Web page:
How To Avoid The Type Of Goal Proven To INCREASE Your Chances Of Failure… And The Kind Of Goal You Should Set Instead

How To Avoid The Type Of Goal Proven To INCREASE Your Chances Of Failure… And The Kind Of Goal You Should Set Instead

There are at least five different types of what are called achievement goals by social scientists.  Some goals increase your chance of failing and some increase your chances of succeeding according to the research.

I’m only going to discuss the two most important of these five types of goals.  The one that can help you the most and the one that can hurt you the most (you can find a scientific paper describing all five here).

The type of goal to avoid is the ability goal – whose purpose is to prove you have the ability to do something.  For example, if you need to give a presentation and you have the goal of proving how well you can speak, you have an ability goal.

The type of goal that is most helpful is a learning goal.  In this type of goal you would approach a public speaking situation with specific ideas in mind for what you can learn from the experience.  For example, you might decide you’d like to improve your ability to connect with the audience, your cadence or your use of pauses.

Learning goals are linked to many positive outcomes.  Students with learning goals for example use deeper processing strategies in their courses such as “elaborating” and “networking.”  People with learning goals also tend to increase their efforts after failure.

Although individuals with ability goals can experience high levels of motivation when they are succeeding, they tend to use more superficial learning strategies and when they experience failure they experience more negative feelings and reduced effort.

In one study pre-med college students taking a general chemistry course were tested to see whether or not they endorsed ability goals or learning goals or one of the other types of goal.

After the course their grades were tabulated.

It was discovered that overall the students with learning goals outperformed all other students.  In fact many of those with low performance at the start of the course got better grades on the final exam than they had on any previous exam.  Students with ability goals that performed poorly at the start of the course performed worst of all on the final.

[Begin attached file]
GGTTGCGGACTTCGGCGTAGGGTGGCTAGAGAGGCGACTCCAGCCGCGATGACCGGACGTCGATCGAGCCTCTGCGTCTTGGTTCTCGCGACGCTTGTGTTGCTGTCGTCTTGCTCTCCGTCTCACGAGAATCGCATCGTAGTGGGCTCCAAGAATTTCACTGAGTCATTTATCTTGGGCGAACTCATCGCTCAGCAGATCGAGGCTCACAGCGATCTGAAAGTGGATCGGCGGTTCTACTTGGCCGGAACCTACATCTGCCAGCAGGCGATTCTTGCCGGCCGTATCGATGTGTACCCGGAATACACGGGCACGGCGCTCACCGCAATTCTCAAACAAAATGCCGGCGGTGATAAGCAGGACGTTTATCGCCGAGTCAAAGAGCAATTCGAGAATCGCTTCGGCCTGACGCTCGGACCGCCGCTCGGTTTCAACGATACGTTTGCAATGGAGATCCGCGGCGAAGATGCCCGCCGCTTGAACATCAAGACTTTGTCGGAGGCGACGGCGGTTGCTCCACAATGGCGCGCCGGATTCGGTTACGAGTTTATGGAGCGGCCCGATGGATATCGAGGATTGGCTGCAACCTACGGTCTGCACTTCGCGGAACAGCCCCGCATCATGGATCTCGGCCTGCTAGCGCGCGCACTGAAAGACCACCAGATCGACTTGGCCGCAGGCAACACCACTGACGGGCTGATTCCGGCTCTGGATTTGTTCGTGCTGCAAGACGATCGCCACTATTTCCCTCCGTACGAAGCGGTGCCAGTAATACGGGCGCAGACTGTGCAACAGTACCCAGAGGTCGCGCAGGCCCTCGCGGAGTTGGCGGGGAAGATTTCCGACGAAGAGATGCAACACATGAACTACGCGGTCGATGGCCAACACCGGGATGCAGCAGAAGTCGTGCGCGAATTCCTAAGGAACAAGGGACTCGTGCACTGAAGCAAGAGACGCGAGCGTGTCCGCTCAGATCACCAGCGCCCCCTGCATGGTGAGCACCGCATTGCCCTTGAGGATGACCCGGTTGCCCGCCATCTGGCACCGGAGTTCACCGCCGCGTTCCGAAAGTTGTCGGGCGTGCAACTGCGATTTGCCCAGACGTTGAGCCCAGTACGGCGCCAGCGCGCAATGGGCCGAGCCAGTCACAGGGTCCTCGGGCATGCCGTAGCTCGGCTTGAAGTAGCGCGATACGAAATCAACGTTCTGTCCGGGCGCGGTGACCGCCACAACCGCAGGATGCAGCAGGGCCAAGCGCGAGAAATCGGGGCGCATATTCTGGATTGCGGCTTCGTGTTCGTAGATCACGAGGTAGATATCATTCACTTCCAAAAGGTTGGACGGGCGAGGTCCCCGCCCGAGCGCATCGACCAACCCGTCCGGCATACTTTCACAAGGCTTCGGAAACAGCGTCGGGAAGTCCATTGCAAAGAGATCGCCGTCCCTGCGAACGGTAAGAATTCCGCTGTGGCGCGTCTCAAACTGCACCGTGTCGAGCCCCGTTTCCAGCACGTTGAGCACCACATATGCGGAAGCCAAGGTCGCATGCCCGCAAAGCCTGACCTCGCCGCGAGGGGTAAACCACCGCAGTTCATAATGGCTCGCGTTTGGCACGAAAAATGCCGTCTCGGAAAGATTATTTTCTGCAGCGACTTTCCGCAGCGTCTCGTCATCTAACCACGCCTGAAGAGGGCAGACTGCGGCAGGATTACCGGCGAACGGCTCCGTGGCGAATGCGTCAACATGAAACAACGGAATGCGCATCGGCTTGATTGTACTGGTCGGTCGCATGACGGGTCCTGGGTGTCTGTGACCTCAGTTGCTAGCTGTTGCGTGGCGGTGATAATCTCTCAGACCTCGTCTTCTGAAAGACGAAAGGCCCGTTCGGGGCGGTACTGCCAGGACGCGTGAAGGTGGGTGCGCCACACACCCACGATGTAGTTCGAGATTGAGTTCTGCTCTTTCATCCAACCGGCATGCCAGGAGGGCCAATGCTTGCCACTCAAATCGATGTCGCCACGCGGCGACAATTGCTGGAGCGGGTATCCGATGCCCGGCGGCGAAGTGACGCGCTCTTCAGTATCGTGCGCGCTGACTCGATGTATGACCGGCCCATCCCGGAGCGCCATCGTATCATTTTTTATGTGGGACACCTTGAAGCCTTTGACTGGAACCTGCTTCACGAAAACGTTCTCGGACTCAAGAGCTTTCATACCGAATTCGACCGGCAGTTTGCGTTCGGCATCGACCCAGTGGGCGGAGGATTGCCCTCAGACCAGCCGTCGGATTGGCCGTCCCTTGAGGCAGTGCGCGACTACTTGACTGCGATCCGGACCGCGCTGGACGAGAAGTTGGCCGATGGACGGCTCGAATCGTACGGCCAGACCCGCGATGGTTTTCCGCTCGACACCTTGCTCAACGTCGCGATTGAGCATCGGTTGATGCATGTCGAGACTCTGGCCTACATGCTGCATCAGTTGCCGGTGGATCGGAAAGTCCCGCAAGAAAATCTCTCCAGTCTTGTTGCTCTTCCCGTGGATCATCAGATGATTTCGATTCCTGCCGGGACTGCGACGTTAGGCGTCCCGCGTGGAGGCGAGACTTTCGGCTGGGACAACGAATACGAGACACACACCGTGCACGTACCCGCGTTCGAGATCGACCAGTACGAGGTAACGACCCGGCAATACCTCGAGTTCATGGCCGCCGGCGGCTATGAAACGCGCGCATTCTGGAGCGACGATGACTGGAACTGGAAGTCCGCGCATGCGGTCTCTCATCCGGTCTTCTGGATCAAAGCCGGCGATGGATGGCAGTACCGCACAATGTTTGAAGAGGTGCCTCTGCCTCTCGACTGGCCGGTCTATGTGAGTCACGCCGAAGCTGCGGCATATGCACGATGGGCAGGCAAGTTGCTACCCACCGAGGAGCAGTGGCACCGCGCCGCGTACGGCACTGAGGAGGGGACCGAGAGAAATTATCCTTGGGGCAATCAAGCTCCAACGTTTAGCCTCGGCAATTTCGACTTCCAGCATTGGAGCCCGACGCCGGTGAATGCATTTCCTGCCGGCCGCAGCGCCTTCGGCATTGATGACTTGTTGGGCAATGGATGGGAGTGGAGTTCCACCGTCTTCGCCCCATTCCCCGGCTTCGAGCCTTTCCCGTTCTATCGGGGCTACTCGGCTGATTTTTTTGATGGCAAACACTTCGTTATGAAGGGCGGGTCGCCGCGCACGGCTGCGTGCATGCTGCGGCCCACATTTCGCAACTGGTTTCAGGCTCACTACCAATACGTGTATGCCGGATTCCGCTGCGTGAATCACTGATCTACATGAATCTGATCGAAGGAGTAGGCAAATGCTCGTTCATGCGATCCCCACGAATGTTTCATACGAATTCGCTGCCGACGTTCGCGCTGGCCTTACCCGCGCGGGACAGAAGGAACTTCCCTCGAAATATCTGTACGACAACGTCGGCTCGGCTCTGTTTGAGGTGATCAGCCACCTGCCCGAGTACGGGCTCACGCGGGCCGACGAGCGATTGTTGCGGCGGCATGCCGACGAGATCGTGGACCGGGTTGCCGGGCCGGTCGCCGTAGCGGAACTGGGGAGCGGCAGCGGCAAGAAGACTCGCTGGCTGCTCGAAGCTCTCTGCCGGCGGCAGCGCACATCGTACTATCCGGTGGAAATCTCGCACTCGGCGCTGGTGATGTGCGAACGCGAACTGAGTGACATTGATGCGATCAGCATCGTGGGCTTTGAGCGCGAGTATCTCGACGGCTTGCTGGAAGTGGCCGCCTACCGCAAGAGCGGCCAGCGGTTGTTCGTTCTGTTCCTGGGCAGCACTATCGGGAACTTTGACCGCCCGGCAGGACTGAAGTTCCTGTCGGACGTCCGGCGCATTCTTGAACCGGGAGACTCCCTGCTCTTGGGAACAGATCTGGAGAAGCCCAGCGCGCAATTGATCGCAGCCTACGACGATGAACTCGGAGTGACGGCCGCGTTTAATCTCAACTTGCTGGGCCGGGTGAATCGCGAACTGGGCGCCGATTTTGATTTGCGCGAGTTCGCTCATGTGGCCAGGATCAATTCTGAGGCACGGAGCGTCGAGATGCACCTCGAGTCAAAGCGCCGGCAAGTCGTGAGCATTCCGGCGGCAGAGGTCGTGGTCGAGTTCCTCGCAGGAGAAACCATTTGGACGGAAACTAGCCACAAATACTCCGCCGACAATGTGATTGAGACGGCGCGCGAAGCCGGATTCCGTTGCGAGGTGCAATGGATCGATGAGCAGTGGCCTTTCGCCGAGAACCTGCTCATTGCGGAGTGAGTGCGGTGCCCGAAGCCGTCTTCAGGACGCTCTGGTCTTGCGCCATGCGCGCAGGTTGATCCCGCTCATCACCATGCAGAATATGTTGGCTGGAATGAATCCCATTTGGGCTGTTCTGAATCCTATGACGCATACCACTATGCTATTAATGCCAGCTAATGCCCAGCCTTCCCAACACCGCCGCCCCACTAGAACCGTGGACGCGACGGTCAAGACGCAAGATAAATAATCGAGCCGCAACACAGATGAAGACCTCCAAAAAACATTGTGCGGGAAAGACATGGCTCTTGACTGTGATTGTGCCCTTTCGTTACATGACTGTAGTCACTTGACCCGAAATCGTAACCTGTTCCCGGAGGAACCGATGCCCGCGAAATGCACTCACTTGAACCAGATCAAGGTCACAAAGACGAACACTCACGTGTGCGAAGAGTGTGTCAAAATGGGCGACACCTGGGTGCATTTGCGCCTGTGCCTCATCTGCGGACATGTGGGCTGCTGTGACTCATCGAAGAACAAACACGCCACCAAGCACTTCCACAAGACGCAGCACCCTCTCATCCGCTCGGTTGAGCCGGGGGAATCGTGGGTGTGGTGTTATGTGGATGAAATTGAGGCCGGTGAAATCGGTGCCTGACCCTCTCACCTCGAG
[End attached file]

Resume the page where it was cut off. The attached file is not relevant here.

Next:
So what does this mean for you?

To achieve the most out of life you should set learning goals whenever possible.

If you want to build a successful business focus on the outcome but also focus on what you need to learn to achieve that outcome.

If you want to be more organized, discover what skills you need to gain to achieve more organization and then set about learning those skills.

Focus on what you need to learn and avoid all focus on proving how smart or competent you are.

This can be challenging though as we actually set many goals without being consciously aware of them.  And the types of goals you focus on are determined by your mindset.

Tomorrow, I’ll talk about the kind of mindset that allows you to naturally focus on learning goals.  It’s a mindset that’s also been proven in over 20 years of research to increase your achievement.

Until then, please tell me what you think of the idea of learning goals in the comments area below.

Reference to study discussed above:

Grant, H. & Dweck, C. S. (2003). Clarifying achievement goals
and their impact. Journal of Personality and Social Psychology,
85 (3), 541-553.

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